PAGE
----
• However, it also warns that the targets for 2030 are insufficiently ambitious. Unless significantly tightened, the world is more likely to end up seeing global temperatures rise by 2.1°C to 2.4°C.

UPSC Civil Services Examination, Previous Year Questions (PYQs)


Q. In the context of India’s preparation for Climate -Smart Agriculture, consider the following statements: (2021)

  1. The ‘Climate-Smart Village’ approach in India is a part of a project led by the Climate Change, Agriculture and Food Security (CCAFS), an international research programme.
  2. The project of CCAFS is carried out under Consultative Group on International Agricultural (CGIAR) headquartered in France.
  3. The International Crops Research Institute for the Semi-Arid Tropics (ICRISAT) in India is one of the CGIAR’s research centres.

Which of the statements given above are correct?

(a) 1 and 2 only
(b) 2 and 3 only
(c) 1 and 3 only 
(d) 1, 2 and 3

Ans: (d)


  • The Climate-Smart Village project in India is a CGIAR Research Program on Climate Change, Agriculture and Food Security (CCAFS). The CCAFS started piloting the Climate-Smart Village in 2012 in Africa (Burkina Faso, Ghana, Mali, Niger, Senegal, Kenya, Ethiopia, Tanzania, and Uganda) and South Asia (Bangladesh, India, and Nepal). Hence, statement 1 is correct.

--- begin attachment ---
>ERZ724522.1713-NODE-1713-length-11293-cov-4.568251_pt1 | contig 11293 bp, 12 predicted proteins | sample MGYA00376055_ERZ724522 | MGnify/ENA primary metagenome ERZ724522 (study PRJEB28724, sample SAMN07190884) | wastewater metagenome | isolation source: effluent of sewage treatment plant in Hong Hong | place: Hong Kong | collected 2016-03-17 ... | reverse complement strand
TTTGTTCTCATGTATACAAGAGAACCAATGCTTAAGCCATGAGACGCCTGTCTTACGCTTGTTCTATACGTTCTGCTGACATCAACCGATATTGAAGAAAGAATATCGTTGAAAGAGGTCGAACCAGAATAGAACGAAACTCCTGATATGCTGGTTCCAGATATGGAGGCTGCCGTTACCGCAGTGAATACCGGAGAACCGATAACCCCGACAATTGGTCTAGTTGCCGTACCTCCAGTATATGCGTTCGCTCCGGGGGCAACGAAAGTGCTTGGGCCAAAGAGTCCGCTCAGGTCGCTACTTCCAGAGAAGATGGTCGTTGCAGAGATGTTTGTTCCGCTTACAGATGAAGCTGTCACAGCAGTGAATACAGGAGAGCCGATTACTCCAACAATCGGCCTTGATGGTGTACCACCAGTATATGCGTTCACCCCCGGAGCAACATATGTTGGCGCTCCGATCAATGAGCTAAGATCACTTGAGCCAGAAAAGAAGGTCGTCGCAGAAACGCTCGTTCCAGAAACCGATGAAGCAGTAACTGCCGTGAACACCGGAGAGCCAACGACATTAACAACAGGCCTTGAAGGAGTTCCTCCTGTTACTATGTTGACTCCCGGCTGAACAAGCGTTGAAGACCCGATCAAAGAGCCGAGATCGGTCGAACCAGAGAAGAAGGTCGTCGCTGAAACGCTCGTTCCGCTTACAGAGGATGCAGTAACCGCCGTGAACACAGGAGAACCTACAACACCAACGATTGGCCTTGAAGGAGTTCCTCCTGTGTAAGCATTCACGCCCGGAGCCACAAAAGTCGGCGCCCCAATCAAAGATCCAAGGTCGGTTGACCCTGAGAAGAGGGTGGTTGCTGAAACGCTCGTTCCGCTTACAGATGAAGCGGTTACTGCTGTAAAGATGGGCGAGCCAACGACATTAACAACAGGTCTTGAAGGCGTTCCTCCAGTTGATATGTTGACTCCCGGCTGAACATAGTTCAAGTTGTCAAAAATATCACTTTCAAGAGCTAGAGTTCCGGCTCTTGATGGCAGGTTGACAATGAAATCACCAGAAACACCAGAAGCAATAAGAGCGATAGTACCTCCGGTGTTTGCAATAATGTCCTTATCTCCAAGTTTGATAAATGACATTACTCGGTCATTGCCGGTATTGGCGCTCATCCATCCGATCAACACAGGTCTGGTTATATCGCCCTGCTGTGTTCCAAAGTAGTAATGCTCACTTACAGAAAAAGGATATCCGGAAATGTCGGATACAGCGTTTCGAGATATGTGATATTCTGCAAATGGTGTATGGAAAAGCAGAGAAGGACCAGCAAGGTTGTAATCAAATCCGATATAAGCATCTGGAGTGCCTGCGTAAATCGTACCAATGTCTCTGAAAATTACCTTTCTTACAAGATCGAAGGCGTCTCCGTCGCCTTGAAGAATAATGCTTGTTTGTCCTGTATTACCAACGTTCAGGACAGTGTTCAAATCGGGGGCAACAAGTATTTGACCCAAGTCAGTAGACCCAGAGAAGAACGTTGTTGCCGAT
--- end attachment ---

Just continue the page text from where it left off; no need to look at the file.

• Climate Change, Agriculture and Food Security (CCFAS) is carried out under CGIAR (formerly the Consultative Group for International Agricultural Research). The Headquarters of CGIAR is in Montpellier, France. CGIAR is a global partnership that unites international organizations engaged in research about food security. Hence, statement 2 is correct.
  • International Crops Research Institute for the Semi- Arid Tropics (ICRISAT) is a CGIAR Research Center. ICRISAT is a non-profit, non-political public international research organization that conducts agricultural research for development in Asia and sub-Saharan Africa with a wide array of partners throughout the world. Hence, statement 3 is correct.
  • Therefore, option (d) is the correct answer.


Q. Explain the purpose of the Green Grid Initiative launched at World Leaders Summit of the COP26 UN Climate Change Conference in Glasgow in November, 2021. When was this idea first floated in the International Solar Alliance (ISA)? (2021)

Source: IE